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The Recruit
cast: Al Pacino, Colin Farrell, Bridget Moynahan, and Gabriel Macht

director: Roger Donaldson

110 minutes (12) 2002
Touchstone VHS rental or retail
Also available to rent or buy on DVD

RATING: 7/10
reviewed by Emma French
Director Roger Donaldson has succeeded in making a fast-paced film, with genuinely exciting and suspenseful sequences throughout. Donaldson also directed the classic 1980s' Kevin Costner thriller No Way Out, which this film resembles in its ingenious plot twists and turns and loving depiction of Washington DC and Georgetown.
   Many of the strongest scenes are set in 'The Farm', a CIA training facility in which a group of elite young recruits are subjected to physical and psychological torments to assess their suitability for the CIA. Once the successful graduates move from The Farm to the Langley CIA site, often the film feels like just another hacker movie, with underwhelming technological gimmickry and a proliferation of meaninglessly flashy screensaver images. Nor does the film always resist cliché as much as it might like, suffering from some textbook thriller scenes: the hero works out his aggression on a punching bag, the feisty girl's hostility to the hero warms to animal attraction after brief banter. The intrusive musical score often blares inappropriately at key moments, diffusing dramatic tension.
   Colin Farrell excels as the talented ingénue James Clayton and generates good chemistry with Pacino, who is unusually low key as his head trainer and father figure, Walter Burke. In both The Recruit and the recent Insomnia, Pacino must be acknowledged as an actor of enduring versatility, far greater than his clichéd latter day reputation as a histrionic one-note performer. Hollywood marketers have carefully engineered Farrell's heartthrob status: on screen he is both less attractive and more talented than his tabloid pin-up image would suggest. Bridget Moynahan is a bland choice as love interest Layla Moore, and her acting range is limited to a variety of sultry pouts. Outclassed by Pacino and Farrell, her performance flounders in a sea of A-list machismo.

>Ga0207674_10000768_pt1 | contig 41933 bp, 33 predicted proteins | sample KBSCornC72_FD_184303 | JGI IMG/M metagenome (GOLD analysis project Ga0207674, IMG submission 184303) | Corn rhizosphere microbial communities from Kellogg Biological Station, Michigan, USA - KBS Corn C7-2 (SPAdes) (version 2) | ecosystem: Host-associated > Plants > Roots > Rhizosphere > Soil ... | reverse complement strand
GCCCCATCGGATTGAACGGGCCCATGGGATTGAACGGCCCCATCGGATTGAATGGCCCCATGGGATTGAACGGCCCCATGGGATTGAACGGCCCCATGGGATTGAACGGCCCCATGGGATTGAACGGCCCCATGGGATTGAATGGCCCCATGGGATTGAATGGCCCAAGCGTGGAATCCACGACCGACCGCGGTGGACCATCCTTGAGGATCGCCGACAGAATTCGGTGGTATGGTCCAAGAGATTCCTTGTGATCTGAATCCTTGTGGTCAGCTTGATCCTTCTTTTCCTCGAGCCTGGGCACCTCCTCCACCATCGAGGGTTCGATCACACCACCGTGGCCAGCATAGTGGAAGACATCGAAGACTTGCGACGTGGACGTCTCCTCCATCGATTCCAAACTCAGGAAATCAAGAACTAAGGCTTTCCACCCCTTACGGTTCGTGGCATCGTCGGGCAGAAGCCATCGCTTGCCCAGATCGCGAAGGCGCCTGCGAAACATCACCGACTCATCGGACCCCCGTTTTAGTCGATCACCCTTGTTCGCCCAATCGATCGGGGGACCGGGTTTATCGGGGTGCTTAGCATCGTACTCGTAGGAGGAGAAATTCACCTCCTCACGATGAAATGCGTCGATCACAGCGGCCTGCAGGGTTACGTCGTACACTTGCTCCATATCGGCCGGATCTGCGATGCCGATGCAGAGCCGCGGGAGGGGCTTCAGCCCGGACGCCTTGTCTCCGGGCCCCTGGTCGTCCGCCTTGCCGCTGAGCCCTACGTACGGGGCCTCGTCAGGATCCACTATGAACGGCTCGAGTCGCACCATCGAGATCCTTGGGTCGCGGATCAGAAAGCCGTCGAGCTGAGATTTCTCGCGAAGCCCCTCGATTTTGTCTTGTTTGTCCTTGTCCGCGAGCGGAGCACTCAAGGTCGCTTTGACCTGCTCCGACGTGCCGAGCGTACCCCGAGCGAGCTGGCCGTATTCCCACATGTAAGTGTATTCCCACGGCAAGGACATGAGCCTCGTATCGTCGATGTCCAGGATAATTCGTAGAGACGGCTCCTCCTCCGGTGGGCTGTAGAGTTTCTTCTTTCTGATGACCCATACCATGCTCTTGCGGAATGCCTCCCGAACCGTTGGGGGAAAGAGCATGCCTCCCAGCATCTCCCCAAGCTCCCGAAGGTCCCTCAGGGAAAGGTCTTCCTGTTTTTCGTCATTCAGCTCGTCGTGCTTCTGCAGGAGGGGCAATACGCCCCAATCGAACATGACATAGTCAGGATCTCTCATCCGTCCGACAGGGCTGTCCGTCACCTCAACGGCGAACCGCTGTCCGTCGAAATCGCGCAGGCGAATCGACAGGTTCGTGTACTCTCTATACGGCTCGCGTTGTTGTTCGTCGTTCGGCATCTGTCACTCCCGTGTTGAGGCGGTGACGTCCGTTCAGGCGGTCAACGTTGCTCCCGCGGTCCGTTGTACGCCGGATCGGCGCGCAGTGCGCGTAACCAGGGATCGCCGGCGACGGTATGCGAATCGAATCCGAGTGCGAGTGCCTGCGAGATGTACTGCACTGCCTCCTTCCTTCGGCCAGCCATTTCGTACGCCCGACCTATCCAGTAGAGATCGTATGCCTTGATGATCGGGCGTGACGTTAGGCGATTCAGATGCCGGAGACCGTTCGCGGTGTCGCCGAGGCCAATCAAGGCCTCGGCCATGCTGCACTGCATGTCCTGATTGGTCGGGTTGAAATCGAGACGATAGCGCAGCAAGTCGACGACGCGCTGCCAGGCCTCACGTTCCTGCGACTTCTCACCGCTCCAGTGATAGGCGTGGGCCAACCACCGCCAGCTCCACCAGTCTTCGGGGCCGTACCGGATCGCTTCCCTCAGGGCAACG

The CIA agents are portrayed as fanatically convinced of their own rectitude, and willing to sacrifice all for information. Their indiscriminate surveillance of the most intimate scenarios smacks of the worst excesses of the criminal dictatorships they seek to undermine. Whilst it makes for good cinema, the film's utter cynicism regarding CIA tactics is frustrating if overstated; profoundly disturbing if it reflects real practice. In the most powerful scenes, Farrell is starved, beaten and interrogated on what eventually emerges as a training exercise. The film shies away from confirming that he is also submitted to electric shock torture: it may be a dream or reality. Ultimately the screenwriters' nerves failed: whilst subjecting the CIA to constant critique, they cannot fully condemn it, and ends by rather weakly suggesting that it is more than the sum of its parts.
   Still, the film must be praised for its ambitious action sequences and intelligent screenplay, whilst the interplay of personalities and the intense, close-knit atmosphere of the training camp make it a pleasurable small-screen as well as big-screen experience.
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